Greg Epstein is a very nice fellow

I’ve met him a few times, and that’s the impression I get in person and in his writings, and I certainly can’t object to that. I haven’t yet read his new book, Good Without God, but I’m pretty sure I’ll come away from it as I would from a heaping plate of marzipan and sugar cookies and chocolate truffles — a little nibble is plenty, and it’s all sweet and lovely, but I sure wouldn’t want to make a habit of it. And it can get cloying fast. But someone will like it.

There’s a very nice article about Epstein and his book in the Boston Phoenix (See? Again, every time, “nice” is the word that comes to the tongue). I think his message is fine for the people who want the tensions and edges blurred out, and I trust that many will be receptive to his book. But, you know, the journalist asked for my opinion, and I summarized it fairly well, I think.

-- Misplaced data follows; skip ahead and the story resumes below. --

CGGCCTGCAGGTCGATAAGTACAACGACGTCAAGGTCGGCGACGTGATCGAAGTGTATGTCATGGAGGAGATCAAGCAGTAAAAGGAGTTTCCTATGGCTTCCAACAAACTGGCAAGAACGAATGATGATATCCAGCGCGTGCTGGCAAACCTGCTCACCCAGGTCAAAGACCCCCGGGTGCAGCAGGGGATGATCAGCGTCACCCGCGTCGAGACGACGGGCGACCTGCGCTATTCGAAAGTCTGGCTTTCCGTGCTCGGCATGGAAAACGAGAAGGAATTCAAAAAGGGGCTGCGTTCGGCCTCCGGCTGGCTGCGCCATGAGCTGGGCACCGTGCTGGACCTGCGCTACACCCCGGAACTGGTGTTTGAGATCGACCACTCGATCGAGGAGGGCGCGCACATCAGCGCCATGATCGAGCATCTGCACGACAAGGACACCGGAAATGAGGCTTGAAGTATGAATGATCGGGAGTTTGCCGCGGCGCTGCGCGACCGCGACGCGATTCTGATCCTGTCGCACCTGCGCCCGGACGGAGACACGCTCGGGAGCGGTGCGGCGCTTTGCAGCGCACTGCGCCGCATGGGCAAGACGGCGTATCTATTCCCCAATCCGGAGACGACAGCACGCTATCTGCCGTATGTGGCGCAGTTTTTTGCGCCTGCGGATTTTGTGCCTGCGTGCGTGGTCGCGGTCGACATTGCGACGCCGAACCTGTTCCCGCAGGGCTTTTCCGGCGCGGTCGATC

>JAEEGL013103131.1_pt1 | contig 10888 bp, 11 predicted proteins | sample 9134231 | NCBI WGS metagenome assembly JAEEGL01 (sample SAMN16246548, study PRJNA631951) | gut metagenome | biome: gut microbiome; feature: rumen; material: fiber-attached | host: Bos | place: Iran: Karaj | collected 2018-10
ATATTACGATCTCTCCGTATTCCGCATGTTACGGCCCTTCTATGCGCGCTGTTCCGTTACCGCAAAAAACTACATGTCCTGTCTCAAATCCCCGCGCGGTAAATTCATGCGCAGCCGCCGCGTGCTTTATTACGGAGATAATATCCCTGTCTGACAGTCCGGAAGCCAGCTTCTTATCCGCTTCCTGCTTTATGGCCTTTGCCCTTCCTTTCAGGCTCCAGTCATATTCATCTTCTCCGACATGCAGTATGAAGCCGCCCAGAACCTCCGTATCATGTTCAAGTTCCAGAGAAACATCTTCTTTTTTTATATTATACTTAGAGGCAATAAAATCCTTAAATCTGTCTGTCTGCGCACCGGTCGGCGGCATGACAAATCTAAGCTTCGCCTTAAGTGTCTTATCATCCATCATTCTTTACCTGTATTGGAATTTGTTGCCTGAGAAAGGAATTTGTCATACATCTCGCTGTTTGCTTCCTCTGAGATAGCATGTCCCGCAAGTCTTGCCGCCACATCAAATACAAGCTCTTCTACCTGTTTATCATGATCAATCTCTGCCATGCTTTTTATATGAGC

“I think it is very, very nice of Greg Epstein to want to ape religion, and maybe there will even be some people who find his ideas appealing,” Myers tells the Phoenix via e-mail. “However, I’d remind him that just as we can be good without god, we can also be good without rituals, good without sacraments, [and] good without priests and chaplains. … I can appreciate that he’s offering a small step away from the old superstitions, but we can go so much further.”

Epstein can offer an itty-bitty votive candle wrapped in the form of familiar rituals, and I can appreciate that he is trying to bring a little light into the world. I prefer the lightning, and the carbon arc lamp, and the laser, myself…and the kind of illumination that sends the cockroaches of old dogma scuttling off to hide.